Medical Tourism Provider Safety & Quality Criteria: Mobility programs

In my visits to healthcare facilities interested in medical tourism startup, I use several proprietary checklists to objectively assess a provider’s readiness and propensity for success with medical tourism.

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This is one reason why we don’t take seriously any emails we receive from hospitals or medical tourism agencies (in the USA or abroad) that say, and I quote:

Dear sir/madam,

This is —— from XYZ country. We deal in international patients. We provide them their medical services. If you have some patient who wanna to come to XYZ for their  treatment we can arrange that. I hope to get your revert.   Then we can arrange something for you.

When I evaluate a medical tourism provider, one thing I focus heavily on is patient safety and quality. I come at it from a different perspective than an accreditation surveyor, because the accreditation survey is designed to focus on a higher likelihood of local patients, not patients that will ultimately require a flight in an aircraft to get them home.

As a part of their course of care, patients may be transferred to the intensive care unit (ICU). When they leave the ICU, many patients experience weakness from the bed rest and immobility. The old formula I was taught was that for every day flat in the bed, one requires 2-3 days to bounce back. That means that fit-to-fly staging is going to take longer, the longer one is confined to complete bed rest (CBR) to be prepared to safely fly home.

Some patients also develop complications from the immobility, including pneumonia and deep vein thrombosis, atelectasis, and other complications. (If you don’t know what these words are, you probably aren’t properly qualified to be involved in medical tourism at any level — not even the revenue cycle and pricing activities.)  Early mobility is essential to preventing these potential complications and enhancing quality of life after discharge.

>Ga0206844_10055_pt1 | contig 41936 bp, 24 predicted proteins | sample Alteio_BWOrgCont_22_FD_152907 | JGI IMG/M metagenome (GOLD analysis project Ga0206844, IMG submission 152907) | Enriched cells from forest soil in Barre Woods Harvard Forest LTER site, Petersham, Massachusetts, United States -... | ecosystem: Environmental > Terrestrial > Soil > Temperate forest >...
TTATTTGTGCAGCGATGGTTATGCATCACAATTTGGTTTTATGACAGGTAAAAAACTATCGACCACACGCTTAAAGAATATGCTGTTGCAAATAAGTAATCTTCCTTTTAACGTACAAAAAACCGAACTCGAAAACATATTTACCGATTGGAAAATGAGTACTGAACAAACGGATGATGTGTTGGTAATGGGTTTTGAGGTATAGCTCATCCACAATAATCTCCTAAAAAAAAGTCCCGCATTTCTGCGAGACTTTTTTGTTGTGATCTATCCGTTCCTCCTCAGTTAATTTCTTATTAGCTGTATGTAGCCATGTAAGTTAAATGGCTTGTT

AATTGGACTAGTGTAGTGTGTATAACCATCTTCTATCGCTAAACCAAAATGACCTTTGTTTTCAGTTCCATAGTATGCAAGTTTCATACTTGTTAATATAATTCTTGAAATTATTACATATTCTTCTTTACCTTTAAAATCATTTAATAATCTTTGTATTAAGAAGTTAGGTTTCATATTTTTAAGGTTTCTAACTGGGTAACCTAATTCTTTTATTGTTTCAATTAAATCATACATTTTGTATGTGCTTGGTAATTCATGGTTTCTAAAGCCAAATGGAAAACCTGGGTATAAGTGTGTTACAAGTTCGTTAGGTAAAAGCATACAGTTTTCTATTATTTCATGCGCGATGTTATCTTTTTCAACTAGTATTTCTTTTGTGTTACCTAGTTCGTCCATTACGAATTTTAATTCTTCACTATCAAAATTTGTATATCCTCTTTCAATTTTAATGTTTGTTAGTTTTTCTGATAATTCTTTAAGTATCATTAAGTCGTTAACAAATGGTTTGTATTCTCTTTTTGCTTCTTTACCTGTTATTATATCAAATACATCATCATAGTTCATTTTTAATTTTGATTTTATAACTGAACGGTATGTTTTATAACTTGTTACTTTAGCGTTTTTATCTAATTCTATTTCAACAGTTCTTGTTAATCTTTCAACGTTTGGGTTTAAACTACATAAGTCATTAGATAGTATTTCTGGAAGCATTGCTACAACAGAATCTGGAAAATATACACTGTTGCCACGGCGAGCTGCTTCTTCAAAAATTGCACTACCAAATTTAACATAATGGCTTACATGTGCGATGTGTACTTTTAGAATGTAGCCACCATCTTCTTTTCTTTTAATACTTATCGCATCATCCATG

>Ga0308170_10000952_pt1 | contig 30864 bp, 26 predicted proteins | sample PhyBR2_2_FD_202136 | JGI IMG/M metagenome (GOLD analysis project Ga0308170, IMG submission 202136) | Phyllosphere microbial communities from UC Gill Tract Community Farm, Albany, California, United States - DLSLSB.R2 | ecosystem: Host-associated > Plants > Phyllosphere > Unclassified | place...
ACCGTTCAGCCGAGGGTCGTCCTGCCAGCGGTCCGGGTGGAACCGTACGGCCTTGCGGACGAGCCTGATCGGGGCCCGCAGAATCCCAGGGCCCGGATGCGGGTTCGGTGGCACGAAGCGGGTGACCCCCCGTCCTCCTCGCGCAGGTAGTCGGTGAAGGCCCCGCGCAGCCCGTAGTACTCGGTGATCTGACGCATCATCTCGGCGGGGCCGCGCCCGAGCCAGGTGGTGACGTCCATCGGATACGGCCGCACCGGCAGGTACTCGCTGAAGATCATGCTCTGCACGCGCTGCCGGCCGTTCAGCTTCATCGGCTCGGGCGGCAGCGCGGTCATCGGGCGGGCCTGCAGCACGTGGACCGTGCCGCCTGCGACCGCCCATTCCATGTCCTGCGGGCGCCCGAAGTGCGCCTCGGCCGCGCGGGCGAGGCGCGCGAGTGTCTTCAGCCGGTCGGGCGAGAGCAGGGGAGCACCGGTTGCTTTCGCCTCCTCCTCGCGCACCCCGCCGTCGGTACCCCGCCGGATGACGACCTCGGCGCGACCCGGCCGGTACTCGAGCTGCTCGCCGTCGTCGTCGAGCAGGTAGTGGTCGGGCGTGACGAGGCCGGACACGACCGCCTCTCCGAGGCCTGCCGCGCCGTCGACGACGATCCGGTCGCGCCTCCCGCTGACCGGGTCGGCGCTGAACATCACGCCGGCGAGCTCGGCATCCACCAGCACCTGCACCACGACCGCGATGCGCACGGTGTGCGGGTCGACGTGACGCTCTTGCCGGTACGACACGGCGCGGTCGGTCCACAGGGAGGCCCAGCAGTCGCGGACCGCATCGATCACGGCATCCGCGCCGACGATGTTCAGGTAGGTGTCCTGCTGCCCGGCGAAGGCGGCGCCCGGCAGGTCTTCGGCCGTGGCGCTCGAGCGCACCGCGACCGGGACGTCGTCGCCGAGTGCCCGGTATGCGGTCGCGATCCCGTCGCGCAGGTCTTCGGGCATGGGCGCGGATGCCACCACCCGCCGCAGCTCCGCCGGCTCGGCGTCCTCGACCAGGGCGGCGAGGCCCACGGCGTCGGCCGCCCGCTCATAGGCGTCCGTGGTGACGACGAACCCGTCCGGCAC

From a protocol perspective, I ask the Director of Nursing and the physicians who want to treat medical tourism patients about established protocols for patient mobility planning when determining “if” a patient should be mobilized – including respiratory, cardiovascular, neurologic, and other considerations. If the medical team cannot communicate these to me and how they approach this, show me their written and established protocols, and what they will do if things go wrong, I cannot approve them as “ready” to enter medical tourism service.

Another part of this evaluation has to do with nursing staffing. Many nurses are concerned that mobilizing patients will increase their workload. And rightfully so! Addressing patient mobilization, repositioning, transferring to a bedside chair, or ambulating in the hallways may hinge on staffing limitations, patient acuity, resources and patient assignments. Additionally, I ask about how the protocols are shared with staff, how orders are conveyed, and what guidelines are in place for patient activities.  I want to see them with my own eyes and determine if I can ethically endorse what they are doing to assert that on my inspection, I felt they were ready for safe and high-quality patient care for medical tourism patients that will not return to a local home upon discharge.

This also implicates the staffing ratios for the nurses. If the nurses are working with a 10:1 ratio as in most public hospitals at medical tourism destinations, thee is no way that they can consistently mobilize patients, and then I have to assume that the protocol is a paper policy and rarely adhered to. That’s because it simply can’t be done when nurses are overwhelmed. It is also why I look for no higher than a 4:1 ratio at medical tourism facilities.

Whether it is my background as a nurse, my decades in healthcare administration and clinical management, or just my predilection for being thorough when it comes to clinical evaluation and management of vulnerable medical tourism patients, the attention I pay to these details is the difference between how I evaluate a medical tourism provider for approval or pend them for corrective action and remediation.

If you are new to medical tourism as a facilitator, or a provider thinking of entering medical tourism service, I hope that my sharing of the above criteria will help you to improve your own process and preparation for site inspections and provider readiness.  If you have any questions, please call on me and I will try to help.

Maria K Todd, MHA PhD
CEO, Mercury Advisory Group


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